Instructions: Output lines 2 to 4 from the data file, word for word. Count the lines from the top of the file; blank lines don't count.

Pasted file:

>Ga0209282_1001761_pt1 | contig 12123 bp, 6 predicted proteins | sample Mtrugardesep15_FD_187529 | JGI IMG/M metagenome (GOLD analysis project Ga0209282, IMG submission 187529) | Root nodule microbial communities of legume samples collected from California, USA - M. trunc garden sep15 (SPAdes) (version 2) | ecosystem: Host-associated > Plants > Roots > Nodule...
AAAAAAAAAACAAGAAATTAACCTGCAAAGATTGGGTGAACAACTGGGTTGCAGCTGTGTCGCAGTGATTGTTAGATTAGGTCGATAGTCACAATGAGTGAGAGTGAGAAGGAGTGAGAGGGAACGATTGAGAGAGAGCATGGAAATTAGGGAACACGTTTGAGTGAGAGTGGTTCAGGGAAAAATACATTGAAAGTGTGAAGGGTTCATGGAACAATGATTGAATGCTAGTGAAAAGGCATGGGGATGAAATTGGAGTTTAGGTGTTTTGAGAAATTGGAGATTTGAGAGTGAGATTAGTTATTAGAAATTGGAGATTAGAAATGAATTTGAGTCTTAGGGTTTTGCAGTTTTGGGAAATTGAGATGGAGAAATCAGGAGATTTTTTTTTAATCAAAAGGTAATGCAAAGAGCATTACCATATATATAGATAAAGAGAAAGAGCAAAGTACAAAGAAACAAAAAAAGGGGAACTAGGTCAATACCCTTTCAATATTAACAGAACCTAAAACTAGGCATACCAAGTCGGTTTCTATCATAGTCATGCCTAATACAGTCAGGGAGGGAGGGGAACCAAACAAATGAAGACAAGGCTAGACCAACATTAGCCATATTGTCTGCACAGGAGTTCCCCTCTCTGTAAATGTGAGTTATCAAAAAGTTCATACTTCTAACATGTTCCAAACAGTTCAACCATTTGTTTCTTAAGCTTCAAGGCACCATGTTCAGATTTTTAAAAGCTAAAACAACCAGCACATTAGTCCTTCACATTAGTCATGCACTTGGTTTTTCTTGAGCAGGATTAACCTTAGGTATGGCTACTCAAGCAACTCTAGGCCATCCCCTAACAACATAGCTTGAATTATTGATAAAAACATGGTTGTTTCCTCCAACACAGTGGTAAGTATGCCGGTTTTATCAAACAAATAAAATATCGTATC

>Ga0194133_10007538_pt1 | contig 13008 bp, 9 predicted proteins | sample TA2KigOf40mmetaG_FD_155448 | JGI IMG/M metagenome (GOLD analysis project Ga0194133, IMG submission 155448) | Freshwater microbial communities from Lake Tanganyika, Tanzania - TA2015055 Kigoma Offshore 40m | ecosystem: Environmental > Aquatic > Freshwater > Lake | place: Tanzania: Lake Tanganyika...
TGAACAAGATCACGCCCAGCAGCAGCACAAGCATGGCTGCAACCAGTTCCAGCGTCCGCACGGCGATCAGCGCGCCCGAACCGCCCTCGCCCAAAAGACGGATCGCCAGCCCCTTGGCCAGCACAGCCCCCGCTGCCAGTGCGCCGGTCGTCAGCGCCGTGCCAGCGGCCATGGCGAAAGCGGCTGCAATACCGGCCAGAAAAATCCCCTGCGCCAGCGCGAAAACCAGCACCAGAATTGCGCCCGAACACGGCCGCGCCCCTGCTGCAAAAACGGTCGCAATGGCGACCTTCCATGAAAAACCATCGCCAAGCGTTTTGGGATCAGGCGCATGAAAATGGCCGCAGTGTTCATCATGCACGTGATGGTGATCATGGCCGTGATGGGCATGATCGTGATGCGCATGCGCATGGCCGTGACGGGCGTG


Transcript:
AAAAAAAAAACAAGAAATTAACCTGCAAAGATTGGGTGAACAACTGGGTTGCAGCTGTGTCGCAGTGATTGTTAGATTAGGTCGATAGTCACAATGAGTGAGAGTGAGAAGGAGTGAGAGGGAACGATTGAGAGAGAGCATGGAAATTAGGGAACACGTTTGAGTGAGAGTGGTTCAGGGAAAAATACATTGAAAGTGTGAAGGGTTCATGGAACAATGATTGAATGCTAGTGAAAAGGCATGGGGATGAAATTGGAGTTTAGGTGTTTTGAGAAATTGGAGATTTGAGAGTGAGATTAGTTATTAGAAATTGGAGATTAGAAATGAATTTGAGTCTTAGGGTTTTGCAGTTTTGGGAAATTGAGATGGAGAAATCAGGAGATTTTTTTTTAATCAAAAGGTAATGCAAAGAGCATTACCATATATATAGATAAAGAGAAAGAGCAAAGTACAAAGAAACAAAAAAAGGGGAACTAGGTCAATACCCTTTCAATATTAACAGAACCTAAAACTAGGCATACCAAGTCGGTTTCTATCATAGTCATGCCTAATACAGTCAGGGAGGGAGGGGAACCAAACAAATGAAGACAAGGCTAGACCAACATTAGCCATATTGTCTGCACAGGAGTTCCCCTCTCTGTAAATGTGAGTTATCAAAAAGTTCATACTTCTAACATGTTCCAAACAGTTCAACCATTTGTTTCTTAAGCTTCAAGGCACCATGTTCAGATTTTTAAAAGCTAAAACAACCAGCACATTAGTCCTTCACATTAGTCATGCACTTGGTTTTTCTTGAGCAGGATTAACCTTAGGTATGGCTACTCAAGCAACTCTAGGCCATCCCCTAACAACATAGCTTGAATTATTGATAAAAACATGGTTGTTTCCTCCAACACAGTGGTAAGTATGCCGGTTTTATCAAACAAATAAAATATCGTATC

>Ga0194133_10007538_pt1 | contig 13008 bp, 9 predicted proteins | sample TA2KigOf40mmetaG_FD_155448 | JGI IMG/M metagenome (GOLD analysis project Ga0194133, IMG submission 155448) | Freshwater microbial communities from Lake Tanganyika, Tanzania - TA2015055 Kigoma Offshore 40m | ecosystem: Environmental > Aquatic > Freshwater > Lake | place: Tanzania: Lake Tanganyika...
TGAACAAGATCACGCCCAGCAGCAGCACAAGCATGGCTGCAACCAGTTCCAGCGTCCGCACGGCGATCAGCGCGCCCGAACCGCCCTCGCCCAAAAGACGGATCGCCAGCCCCTTGGCCAGCACAGCCCCCGCTGCCAGTGCGCCGGTCGTCAGCGCCGTGCCAGCGGCCATGGCGAAAGCGGCTGCAATACCGGCCAGAAAAATCCCCTGCGCCAGCGCGAAAACCAGCACCAGAATTGCGCCCGAACACGGCCGCGCCCCTGCTGCAAAAACGGTCGCAATGGCGACCTTCCATGAAAAACCATCGCCAAGCGTTTTGGGATCAGGCGCATGAAAATGGCCGCAGTGTTCATCATGCACGTGATGGTGATCATGGCCGTGATGGGCATGATCGTGATGCGCATGCGCATGGCCGTGACGGGCGTG